Study Tips: “I keep six honest serving men (they taught me all I knew); Their names are What and Why and When And How And Where and Who.” – Rudyard Kipling, The Elephant’s Child

The vivas are over for another year, which means that it is less than six months until the next written exam.

For those of you planning to sit the first exam in 2018 it is probably time to revisit your study plan to see how you are tracking.

For those aiming for the second sitting next year, it is time to put pen to paper and make a study plan and timetable.

Here is a list of  the types of resources you could include:

  • ANZCA Curriculum (Learning outcomes mapped to the primary examination) – here is great site
  • Online MCQ collections (a previous study tips post covered the Black Bank and also applies to newer collections)
  • Past SAQ papers (including examiner reports)
  • Operating theatre teaching – Rudyard Kipling can help with this one
  • Primary LO of the Day (a bit of recursive promotion)

  • Other internet resources (try googling ‘anaesthesia exam technique resources’)
  • Study notes from past trainees – bear in mind that the real benefit of study notes comes from creation not consumption
  • Exam technique resources
  • Psychology support – managing exam anxiety

If there are others you know about feel free to leave a comment below.

Tips for performing well in vivas

 

The viva invite emails were sent out this week. My commiserations to those who did not receive an invite, it’s a tough email to get. Different coping strategies work for different people but at least part of the right answer for most people would be to take a break to recharge yourself for a new approach to study.

For those who were invited, congratulations. You’ll find your knowledge, understanding and verbal fluency leaping ahead in this period – verbalising your understanding and being challenged on it is an incredibly effective learning technique. I think this is where the value lies in viva practice, not in gaining ‘viva technique’. Behind the scenes examiners become expert at ‘examining techniques’, you should become expert on the subject matter covered by the primary examination.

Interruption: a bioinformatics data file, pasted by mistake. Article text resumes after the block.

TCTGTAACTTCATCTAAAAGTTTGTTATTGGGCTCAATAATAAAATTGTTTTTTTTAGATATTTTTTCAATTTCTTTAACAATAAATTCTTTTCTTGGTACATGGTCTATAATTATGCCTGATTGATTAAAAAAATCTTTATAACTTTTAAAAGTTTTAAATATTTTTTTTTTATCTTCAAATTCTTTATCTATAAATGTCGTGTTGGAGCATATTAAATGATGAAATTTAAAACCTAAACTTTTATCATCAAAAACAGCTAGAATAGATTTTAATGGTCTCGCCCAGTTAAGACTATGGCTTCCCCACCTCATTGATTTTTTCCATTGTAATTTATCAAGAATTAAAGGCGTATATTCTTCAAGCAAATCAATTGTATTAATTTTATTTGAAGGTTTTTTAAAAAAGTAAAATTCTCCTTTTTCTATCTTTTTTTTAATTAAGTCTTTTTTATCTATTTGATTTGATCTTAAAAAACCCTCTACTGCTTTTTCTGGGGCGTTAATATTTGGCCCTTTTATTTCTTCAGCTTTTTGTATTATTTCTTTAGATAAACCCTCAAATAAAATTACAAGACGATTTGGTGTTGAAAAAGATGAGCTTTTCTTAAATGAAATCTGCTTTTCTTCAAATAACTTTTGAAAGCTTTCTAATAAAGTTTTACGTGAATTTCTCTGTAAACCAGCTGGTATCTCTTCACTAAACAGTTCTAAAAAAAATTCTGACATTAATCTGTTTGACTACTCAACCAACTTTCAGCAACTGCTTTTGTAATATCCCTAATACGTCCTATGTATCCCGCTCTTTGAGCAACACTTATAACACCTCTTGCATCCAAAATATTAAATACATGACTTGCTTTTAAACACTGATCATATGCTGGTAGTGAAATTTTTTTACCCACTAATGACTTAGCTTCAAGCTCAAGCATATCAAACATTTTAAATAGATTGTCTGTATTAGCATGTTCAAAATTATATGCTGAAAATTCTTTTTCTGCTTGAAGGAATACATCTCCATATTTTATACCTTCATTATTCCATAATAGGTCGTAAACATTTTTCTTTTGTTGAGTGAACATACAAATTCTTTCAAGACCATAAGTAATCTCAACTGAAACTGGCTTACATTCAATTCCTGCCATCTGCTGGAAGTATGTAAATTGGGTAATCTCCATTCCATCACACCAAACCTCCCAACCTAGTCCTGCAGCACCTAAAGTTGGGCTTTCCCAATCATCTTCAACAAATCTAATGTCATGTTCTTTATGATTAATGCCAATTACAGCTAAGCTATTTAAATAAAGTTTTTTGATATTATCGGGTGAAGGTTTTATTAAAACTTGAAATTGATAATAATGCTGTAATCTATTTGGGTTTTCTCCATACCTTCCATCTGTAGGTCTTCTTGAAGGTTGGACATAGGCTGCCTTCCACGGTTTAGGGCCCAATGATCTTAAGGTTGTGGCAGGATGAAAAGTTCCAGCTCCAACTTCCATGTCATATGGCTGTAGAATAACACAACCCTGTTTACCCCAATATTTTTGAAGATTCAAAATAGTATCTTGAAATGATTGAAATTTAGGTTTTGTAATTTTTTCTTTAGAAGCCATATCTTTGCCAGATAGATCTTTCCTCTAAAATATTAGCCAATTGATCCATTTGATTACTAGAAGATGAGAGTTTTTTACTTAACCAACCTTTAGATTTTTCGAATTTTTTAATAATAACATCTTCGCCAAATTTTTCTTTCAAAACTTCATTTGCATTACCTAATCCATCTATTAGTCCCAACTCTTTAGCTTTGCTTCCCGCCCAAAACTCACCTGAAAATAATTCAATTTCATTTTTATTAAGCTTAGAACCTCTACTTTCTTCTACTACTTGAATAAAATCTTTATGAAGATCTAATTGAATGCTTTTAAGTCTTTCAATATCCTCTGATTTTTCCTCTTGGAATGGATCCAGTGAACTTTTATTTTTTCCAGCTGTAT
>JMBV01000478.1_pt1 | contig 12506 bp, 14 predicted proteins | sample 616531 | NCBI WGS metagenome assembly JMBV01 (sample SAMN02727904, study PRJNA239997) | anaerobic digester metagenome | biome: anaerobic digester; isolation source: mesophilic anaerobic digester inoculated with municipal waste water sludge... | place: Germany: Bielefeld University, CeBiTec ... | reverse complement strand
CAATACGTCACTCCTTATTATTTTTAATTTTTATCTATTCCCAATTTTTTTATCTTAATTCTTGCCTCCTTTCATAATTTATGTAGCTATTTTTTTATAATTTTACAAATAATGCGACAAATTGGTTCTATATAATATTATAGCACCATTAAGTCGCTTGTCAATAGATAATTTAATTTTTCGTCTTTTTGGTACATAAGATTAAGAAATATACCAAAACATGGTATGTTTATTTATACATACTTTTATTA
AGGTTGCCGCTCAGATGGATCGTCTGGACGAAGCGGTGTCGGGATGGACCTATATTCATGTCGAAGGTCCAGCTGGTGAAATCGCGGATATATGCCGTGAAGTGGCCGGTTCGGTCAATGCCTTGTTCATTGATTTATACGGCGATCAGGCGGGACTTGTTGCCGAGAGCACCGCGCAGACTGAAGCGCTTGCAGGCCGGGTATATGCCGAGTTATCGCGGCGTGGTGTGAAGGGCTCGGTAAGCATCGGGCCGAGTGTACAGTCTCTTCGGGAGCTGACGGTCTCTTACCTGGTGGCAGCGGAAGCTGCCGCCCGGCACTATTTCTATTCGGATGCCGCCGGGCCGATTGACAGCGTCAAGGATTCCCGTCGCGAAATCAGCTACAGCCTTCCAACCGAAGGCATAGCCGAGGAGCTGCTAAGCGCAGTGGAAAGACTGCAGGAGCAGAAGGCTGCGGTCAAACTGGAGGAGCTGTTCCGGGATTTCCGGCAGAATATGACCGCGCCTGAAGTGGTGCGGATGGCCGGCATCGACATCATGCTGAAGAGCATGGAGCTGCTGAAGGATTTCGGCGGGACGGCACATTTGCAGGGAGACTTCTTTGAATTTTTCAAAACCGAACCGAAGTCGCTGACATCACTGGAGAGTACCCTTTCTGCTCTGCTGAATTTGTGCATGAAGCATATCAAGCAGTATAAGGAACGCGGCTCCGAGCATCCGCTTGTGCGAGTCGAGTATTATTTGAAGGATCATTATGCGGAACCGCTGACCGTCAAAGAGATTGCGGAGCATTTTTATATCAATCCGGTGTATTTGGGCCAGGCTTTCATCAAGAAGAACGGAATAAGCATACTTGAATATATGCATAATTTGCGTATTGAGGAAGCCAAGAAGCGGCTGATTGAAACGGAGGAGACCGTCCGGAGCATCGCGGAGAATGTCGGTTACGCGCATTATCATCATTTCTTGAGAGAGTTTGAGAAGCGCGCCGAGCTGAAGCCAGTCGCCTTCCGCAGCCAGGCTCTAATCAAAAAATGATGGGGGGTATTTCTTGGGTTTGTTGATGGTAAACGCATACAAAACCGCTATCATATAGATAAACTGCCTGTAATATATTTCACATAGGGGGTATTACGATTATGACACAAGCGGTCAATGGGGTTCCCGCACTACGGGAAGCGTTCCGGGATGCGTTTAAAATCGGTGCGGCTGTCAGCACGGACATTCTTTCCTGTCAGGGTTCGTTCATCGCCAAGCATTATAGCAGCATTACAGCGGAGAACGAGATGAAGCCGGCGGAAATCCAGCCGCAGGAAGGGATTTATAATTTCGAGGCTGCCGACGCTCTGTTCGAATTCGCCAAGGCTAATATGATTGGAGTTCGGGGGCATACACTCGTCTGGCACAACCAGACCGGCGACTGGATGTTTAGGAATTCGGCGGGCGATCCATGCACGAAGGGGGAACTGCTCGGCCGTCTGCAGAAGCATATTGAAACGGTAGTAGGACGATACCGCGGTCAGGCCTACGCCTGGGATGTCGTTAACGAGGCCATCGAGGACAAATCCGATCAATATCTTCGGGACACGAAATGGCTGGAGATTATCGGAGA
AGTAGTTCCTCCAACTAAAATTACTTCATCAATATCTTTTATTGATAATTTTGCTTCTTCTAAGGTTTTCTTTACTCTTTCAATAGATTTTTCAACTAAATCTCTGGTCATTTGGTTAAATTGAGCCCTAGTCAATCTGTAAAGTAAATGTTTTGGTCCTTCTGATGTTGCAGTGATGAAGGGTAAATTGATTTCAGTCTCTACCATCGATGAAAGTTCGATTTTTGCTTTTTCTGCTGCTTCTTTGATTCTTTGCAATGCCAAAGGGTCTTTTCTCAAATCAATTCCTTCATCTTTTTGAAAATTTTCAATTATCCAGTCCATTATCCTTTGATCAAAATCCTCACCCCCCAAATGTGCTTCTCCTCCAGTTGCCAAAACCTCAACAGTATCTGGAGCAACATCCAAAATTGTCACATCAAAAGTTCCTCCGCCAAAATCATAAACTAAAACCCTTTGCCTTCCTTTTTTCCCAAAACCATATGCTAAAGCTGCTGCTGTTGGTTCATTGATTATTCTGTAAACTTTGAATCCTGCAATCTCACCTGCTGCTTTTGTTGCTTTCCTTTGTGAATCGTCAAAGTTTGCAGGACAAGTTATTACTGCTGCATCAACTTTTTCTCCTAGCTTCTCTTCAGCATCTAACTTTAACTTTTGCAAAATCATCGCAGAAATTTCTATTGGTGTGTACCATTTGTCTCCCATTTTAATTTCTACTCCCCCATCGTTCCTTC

An ex-examiner colleague directed me to this reference the other day – Twelve tips for performing well in vivas – which I have shown to some other examiners and we all pretty much agree that much of the material is not relevant to a science viva as opposed to a clinical viva. Some may find some comforting tips in there though, and it’s worth while reading through to tip 12 which I think is very useful.

 

Evolution of a viva- Part 2

In Part 1 we formulated a viva and I ran through it with my shadow a few times. Now we need to properly ‘test run’ the viva. This entails doing it with trainees, candidates and other people preparing for the exam. I don’t test a viva that will be used in the next exam. But it is important to test a viva because you invariably learn things- eg. what you thought was a straight forward question may turn out to be ambiguous to candidates. You might find that your viva is too long (they are never too short) or too hard (God forbid). A really hard viva does no one any favours. I sometimes find that candidates consistently get a particular question wrong- I need to discern whether it is worth asking that point or not and often end up discarding that question. For example, I asked in a BIS viva what cells in the brain are responsible for producing the EEG waveforms. I wanted people to say ‘cortical pyramidal cells’ but no one did so I canned it. Getting bogged down half way through a viva because of one point is not a productive exercise.